How an Inheritance Can Become Marital Property

Distinguishing marital property may be confusing. Consider how a personal inheritance can become marital property and what to do to avoid it.

Usually, an individual owns his or her inheritance. In Florida, some circumstances may change inheritance ownership in a marriage.

Most couples don’t spend time in their marriage contemplating ways to “safeguard” their inheritance from their spouse. In the event of a divorce, however, that can change very quickly as the focus turns to “mine” rather than “ours.” At times, it can be too late to keep inheritance as personal property. It might become marital property, shared by both parties.

Florida is an equitable distribution state, which means that the court aims to divide assets fairly instead of evenly. The question is, what is fair? In Florida, if the couple is unable to agree, the court will decide.

What is Marital Property

Marital property consists of assets accumulated and earned during the marriage. If you purchase a house or a car with joint funds, those assets are marital property. Even retirement funds accrued during the marriage by one of the parties are marital property.

What is Personal Property

These assets, acquired by one spouse during marriage, are typically personal property:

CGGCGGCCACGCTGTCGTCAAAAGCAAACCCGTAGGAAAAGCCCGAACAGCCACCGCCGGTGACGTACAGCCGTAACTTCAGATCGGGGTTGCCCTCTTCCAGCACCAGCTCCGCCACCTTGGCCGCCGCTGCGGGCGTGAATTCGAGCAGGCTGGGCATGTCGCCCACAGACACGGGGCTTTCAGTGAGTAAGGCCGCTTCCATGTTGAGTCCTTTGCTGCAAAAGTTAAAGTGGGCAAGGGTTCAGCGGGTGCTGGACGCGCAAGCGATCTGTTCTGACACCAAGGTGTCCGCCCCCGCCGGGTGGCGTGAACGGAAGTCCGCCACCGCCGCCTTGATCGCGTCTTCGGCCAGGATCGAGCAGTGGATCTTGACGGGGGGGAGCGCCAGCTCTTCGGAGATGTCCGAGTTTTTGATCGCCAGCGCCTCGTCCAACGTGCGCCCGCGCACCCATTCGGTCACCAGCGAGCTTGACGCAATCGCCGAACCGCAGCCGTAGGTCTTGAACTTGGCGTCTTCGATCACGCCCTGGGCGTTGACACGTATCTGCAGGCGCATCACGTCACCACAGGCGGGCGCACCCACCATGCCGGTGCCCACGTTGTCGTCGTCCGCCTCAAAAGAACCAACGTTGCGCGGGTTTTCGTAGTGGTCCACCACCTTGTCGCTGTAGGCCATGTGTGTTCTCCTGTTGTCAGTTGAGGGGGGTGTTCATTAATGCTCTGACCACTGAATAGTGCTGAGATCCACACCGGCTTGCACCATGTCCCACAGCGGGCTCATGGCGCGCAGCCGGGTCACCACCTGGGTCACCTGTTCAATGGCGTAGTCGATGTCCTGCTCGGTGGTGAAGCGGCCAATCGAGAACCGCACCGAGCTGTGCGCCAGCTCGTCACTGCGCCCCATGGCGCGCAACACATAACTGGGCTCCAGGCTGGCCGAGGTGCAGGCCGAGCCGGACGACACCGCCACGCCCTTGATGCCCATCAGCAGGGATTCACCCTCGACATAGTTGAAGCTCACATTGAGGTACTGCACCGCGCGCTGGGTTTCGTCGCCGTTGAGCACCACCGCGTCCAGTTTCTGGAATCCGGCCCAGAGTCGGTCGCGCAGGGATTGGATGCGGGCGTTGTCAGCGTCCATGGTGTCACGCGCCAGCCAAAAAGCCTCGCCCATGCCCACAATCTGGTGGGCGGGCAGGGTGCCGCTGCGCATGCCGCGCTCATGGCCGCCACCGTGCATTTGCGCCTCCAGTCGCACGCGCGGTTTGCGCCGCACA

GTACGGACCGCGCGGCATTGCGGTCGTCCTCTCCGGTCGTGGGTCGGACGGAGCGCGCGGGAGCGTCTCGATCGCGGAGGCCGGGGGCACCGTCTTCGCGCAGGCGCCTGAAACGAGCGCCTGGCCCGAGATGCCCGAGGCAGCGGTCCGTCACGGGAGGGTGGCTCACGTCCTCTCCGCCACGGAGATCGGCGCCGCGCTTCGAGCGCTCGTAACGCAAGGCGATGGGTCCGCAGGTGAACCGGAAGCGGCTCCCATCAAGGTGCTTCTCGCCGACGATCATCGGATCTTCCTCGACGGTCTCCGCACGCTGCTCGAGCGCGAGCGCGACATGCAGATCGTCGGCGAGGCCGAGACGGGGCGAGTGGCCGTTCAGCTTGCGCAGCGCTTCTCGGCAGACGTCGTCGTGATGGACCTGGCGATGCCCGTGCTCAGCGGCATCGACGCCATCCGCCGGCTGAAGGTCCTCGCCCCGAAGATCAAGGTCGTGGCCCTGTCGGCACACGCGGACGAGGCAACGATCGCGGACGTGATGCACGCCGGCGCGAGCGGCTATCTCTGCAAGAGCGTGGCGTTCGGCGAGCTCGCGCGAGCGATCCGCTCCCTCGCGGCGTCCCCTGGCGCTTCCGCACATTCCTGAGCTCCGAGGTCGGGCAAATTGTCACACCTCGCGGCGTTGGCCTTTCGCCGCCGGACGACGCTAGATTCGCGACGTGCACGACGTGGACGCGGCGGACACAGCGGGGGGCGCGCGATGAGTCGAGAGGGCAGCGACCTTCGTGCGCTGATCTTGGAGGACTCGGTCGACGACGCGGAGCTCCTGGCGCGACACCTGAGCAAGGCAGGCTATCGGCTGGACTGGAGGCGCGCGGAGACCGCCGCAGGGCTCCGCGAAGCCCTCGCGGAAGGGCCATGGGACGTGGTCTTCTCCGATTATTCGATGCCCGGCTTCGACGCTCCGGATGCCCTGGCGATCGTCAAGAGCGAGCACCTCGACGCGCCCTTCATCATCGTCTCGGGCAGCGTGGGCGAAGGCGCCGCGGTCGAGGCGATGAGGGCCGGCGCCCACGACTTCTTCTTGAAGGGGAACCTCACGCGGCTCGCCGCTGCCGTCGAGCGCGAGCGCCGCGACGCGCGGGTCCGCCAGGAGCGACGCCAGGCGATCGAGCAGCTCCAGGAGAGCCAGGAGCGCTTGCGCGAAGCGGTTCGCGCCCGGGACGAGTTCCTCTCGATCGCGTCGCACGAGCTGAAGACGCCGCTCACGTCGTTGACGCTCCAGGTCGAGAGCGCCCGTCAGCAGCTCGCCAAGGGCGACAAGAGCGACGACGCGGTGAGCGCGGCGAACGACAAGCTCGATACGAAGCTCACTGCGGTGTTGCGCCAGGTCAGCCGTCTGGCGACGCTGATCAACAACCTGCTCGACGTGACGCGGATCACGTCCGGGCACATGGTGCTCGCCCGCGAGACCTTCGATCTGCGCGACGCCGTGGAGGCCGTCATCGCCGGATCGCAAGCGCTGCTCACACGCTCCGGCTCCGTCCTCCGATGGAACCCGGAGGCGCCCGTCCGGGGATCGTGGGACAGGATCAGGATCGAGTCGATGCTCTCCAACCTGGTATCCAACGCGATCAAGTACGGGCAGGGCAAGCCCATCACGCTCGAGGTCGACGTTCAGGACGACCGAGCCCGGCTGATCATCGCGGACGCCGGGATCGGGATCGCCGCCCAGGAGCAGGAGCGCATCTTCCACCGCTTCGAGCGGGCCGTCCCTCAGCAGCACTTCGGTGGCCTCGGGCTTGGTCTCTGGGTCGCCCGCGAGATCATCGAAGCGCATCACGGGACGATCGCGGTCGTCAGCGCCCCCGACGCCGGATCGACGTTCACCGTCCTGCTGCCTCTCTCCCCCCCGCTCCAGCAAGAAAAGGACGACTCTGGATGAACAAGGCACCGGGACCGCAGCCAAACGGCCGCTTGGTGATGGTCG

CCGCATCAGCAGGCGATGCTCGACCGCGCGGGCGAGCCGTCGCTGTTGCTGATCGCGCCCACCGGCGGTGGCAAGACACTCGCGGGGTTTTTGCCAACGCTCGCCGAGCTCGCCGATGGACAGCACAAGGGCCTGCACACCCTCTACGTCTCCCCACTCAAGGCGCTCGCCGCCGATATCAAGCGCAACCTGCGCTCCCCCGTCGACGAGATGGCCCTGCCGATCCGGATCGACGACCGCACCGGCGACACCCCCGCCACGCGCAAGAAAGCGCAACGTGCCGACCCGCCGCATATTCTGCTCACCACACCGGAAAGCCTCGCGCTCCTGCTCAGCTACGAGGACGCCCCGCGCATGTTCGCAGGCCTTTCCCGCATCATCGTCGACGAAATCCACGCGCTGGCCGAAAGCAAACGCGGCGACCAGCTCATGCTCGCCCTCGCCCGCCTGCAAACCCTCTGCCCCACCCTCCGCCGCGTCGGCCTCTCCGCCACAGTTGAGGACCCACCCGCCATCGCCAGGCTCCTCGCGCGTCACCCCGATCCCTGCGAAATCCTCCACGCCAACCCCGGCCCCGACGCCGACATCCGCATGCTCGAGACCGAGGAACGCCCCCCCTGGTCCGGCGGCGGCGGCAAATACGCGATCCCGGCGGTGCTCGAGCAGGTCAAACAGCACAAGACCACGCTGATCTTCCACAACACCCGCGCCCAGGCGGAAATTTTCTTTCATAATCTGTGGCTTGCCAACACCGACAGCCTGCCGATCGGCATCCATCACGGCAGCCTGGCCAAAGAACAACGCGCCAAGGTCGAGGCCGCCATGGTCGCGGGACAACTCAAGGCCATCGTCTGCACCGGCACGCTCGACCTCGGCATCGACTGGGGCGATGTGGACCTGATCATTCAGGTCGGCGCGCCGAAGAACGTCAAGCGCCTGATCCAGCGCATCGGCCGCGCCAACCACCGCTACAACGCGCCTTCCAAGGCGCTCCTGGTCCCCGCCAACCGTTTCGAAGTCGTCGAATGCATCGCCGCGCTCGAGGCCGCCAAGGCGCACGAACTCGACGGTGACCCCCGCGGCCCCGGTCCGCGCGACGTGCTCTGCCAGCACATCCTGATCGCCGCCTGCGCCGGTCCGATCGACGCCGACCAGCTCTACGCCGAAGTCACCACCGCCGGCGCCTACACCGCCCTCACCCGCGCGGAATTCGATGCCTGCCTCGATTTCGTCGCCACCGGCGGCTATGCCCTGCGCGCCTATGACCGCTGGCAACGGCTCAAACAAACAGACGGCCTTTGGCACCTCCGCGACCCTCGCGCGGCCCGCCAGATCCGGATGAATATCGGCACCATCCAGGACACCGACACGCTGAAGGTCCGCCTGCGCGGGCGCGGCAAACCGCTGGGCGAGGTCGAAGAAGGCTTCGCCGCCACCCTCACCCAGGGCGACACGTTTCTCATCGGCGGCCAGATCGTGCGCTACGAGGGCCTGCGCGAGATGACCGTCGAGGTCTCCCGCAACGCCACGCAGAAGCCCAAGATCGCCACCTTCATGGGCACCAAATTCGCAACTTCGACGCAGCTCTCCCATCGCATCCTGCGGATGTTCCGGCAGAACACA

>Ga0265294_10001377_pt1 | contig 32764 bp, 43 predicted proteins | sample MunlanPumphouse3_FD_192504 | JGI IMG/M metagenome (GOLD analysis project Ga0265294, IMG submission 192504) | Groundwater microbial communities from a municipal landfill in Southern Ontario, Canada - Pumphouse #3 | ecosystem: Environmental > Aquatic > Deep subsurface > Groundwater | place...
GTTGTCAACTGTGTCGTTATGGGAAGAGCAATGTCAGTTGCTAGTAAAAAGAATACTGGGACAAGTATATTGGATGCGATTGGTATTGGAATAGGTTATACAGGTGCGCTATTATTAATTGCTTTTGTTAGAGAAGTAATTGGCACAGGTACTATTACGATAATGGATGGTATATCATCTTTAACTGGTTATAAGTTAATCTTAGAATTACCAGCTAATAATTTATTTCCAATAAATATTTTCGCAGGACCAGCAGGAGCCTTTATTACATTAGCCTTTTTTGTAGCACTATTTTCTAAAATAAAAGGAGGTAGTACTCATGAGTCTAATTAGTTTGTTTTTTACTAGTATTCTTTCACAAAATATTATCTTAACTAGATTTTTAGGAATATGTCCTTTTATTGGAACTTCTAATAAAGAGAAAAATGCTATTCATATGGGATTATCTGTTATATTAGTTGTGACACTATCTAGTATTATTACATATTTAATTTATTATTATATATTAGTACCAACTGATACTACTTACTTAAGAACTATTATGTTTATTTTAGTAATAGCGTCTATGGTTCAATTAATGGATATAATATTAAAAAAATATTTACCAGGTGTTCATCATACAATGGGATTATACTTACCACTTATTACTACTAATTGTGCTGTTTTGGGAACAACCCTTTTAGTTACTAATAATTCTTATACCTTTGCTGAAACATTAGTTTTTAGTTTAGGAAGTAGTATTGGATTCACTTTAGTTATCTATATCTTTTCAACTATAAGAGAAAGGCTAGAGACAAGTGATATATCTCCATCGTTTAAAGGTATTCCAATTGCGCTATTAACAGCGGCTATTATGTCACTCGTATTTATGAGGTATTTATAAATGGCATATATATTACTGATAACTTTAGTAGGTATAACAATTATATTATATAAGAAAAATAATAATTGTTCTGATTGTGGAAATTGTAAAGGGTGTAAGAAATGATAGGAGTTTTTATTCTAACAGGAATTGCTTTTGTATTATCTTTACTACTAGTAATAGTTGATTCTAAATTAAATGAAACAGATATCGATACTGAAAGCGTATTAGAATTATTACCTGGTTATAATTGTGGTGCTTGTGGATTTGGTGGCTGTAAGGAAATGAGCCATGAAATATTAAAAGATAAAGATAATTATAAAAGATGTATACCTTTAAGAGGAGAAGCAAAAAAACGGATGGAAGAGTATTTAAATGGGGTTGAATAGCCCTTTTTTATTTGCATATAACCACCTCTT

1. Any award for personal injury, as well as payments for lost earnings.
  2. Any property acquired by one party using non-marital assets.
  3. Any property that is part of a pre or post-nuptial agreement requires that both parties agree is the personal property of one of the spouses.
  4. An inheritance solely intended for one spouse, received before or during marriage.
  5. Property bought with inherited funds that’s in one spouse’s name. Exceptions exist if these funds mix with marital funds.
  6. Gifts one spouse received before or during the marriage. They must never have been for the other spouse’s benefit.
  7. An asset owned by one spouse before marriage, kept in that spouse’s name, and not used for the other spouse’s benefit.

How Can an Inheritance Become Marital Property